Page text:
Low-fat diets rich in fibre-containing grain products, fruits and vegetables may reduce the risk of some types of cancer, a disease associated with many factors.

Fruit, vegetable or grain products that contain fibre; low saturated fat; low cholesterol; low fat; at least 0.6 g of soluble fibre per reference amount (without fortification)

Coronary heart disease

Diets low in saturated fat and cholesterol and rich in fruits, vegetables and grain products that contain some types of dietary fibre, particularly soluble fibre, may reduce the risk of heart disease, a disease associated with many factors.

A fruit or vegetable; low fat; good source (without fortification) of at least one of the following: vitamin A, vitamin C or dietary fibre

Cancer

Low-fat diets rich in fruits and vegetables (foods that are low in fat and may contain dietary fibre, vitamin A or vitamin C) may reduce the risk of some types of cancer, a disease associated with many factors. Broccoli is high in vitamins A and C, and it is a good source of dietary fibre.

Good source of folate

Neural tube defects

Women who consume adequate amounts of folate, a B vitamin, daily throughout their childbearing years may reduce their risk of having a child with a neural tube birth defect. Such birth defects, while not widespread, are very serious. They can have many causes. Adequate amounts of folate can be obtained from diets rich in fruits, dark-green leafy vegetables and legumes, enriched grain products, fortified cereals or a supplement. Folate consumption should be limited to 1 000 mg per day from all sources.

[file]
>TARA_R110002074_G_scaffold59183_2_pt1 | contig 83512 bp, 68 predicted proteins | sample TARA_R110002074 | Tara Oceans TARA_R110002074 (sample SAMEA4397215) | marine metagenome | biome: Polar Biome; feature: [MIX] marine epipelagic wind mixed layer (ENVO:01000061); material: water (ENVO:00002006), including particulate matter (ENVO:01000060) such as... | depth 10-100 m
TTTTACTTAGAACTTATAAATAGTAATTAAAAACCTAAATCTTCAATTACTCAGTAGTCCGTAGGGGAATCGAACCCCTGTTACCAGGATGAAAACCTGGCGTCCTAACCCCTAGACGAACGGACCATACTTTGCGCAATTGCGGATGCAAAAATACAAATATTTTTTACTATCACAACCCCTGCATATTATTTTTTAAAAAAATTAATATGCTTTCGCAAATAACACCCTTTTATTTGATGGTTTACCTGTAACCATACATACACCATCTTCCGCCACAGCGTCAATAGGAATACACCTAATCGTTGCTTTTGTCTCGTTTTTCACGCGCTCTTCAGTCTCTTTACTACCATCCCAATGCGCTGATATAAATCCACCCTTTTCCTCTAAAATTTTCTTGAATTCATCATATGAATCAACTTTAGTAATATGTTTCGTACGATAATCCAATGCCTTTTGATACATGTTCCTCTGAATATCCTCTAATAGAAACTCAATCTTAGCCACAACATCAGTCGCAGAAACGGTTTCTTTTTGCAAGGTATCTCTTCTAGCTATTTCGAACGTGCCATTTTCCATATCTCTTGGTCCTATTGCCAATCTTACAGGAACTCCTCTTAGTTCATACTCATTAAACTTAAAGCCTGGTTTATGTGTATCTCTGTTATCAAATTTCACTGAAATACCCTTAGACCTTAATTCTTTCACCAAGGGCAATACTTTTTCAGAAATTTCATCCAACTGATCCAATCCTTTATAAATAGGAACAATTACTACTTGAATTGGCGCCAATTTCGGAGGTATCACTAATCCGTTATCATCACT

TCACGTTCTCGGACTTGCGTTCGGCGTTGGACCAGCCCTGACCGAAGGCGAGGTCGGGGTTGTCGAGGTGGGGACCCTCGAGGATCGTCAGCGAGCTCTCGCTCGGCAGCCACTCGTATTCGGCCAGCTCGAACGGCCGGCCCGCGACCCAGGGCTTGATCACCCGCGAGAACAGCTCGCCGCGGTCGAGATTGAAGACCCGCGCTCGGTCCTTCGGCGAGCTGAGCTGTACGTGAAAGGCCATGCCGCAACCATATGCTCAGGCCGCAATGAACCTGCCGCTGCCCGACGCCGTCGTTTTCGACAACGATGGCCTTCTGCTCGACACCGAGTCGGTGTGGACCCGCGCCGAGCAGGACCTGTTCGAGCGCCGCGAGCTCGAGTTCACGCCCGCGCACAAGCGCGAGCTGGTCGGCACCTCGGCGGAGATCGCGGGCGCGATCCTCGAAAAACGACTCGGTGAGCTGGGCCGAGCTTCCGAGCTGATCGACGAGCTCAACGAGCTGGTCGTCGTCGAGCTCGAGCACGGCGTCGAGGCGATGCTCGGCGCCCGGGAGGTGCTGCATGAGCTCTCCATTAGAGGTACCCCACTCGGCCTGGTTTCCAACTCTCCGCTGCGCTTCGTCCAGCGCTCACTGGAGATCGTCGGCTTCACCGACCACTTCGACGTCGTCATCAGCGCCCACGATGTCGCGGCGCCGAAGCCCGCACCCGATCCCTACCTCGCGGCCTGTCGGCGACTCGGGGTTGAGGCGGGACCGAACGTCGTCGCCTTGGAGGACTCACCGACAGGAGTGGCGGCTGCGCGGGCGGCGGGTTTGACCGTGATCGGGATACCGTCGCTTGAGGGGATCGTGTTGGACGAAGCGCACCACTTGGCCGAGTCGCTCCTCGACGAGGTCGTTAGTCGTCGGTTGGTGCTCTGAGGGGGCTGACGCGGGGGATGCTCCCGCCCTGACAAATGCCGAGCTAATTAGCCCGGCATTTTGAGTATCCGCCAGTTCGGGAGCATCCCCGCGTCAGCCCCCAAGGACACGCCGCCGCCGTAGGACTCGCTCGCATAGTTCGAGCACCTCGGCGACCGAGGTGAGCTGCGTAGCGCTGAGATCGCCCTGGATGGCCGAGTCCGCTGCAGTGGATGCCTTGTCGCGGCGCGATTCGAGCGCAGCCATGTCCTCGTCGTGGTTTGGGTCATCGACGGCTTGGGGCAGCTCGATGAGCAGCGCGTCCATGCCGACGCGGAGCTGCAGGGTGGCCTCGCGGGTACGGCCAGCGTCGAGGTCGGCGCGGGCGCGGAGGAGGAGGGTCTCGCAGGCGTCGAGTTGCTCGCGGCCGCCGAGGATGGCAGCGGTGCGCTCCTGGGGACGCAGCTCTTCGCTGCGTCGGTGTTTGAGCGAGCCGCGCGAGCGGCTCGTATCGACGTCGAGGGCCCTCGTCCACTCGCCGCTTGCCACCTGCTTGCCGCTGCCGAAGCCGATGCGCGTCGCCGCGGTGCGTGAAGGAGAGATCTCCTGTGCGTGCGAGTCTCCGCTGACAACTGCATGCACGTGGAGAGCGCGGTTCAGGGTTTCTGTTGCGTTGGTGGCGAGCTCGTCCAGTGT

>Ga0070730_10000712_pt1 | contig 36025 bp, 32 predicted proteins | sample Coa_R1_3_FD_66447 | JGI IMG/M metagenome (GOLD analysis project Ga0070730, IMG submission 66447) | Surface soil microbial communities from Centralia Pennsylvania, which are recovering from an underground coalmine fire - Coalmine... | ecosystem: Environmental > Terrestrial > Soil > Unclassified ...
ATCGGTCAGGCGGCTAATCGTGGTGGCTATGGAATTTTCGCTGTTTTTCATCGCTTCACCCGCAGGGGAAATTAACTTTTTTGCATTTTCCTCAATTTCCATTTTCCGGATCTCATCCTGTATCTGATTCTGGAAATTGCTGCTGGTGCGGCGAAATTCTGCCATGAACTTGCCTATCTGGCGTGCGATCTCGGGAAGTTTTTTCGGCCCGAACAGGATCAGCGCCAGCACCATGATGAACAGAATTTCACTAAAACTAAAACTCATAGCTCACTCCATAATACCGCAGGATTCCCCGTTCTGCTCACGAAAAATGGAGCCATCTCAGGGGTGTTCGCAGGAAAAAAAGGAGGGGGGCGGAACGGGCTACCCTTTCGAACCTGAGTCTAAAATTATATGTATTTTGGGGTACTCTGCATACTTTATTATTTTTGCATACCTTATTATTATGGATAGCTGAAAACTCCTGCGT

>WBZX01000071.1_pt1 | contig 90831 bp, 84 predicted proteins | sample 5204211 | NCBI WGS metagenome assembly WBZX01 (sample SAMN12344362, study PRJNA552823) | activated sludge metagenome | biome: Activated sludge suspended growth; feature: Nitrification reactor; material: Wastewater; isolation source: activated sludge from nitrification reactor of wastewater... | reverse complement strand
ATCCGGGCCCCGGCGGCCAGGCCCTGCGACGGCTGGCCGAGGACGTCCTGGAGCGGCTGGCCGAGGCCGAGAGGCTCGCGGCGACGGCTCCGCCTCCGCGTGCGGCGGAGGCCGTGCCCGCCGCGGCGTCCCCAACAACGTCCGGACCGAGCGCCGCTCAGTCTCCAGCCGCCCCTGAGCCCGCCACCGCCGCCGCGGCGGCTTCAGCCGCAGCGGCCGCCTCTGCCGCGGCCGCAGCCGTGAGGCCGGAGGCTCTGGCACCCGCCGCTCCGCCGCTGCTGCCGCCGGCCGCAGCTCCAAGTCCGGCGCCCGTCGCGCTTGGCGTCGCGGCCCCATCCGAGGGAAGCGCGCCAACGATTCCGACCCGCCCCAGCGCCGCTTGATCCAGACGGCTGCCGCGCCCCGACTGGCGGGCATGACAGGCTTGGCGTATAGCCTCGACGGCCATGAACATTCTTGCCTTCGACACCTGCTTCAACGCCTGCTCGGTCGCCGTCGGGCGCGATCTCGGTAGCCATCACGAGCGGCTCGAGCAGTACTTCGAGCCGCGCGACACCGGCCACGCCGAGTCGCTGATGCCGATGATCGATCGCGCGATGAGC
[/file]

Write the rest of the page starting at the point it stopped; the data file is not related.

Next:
3 - Food Guide Pyramid created to assist United States consumers in daily food choices - Pyramide alimentaire mise au point pour aider les consommateurs amcains hoisir leur rme alimentaire journalier - Pirde gude los alimentos elaborada para ayudara los consumidores de los Estados Unidos a elegir su dieta diaria

Food advertising presents another challenge within the objective of providing consistent and accurate messages to consumers. The Federal Trade Commission (FTC) Is being asked to abide by the same standards as those created under the NLEA so that food advertising related to health claims and nutrient content claims will be consistent with information allowed on the food label.

CONCLUSION

The nutrition labelling policy being implemented in the United States will result in the provision of more information about food products under a single national uniform system and will benefit both consumers and ‘ manufacturers. Efforts by FDA to develop regulations to improve nutrition labelling have focused on making the information on the label useful, to consumers in light of current public health concerns and useful to manufacturers for promoting foods that will contribute to a healthy diet.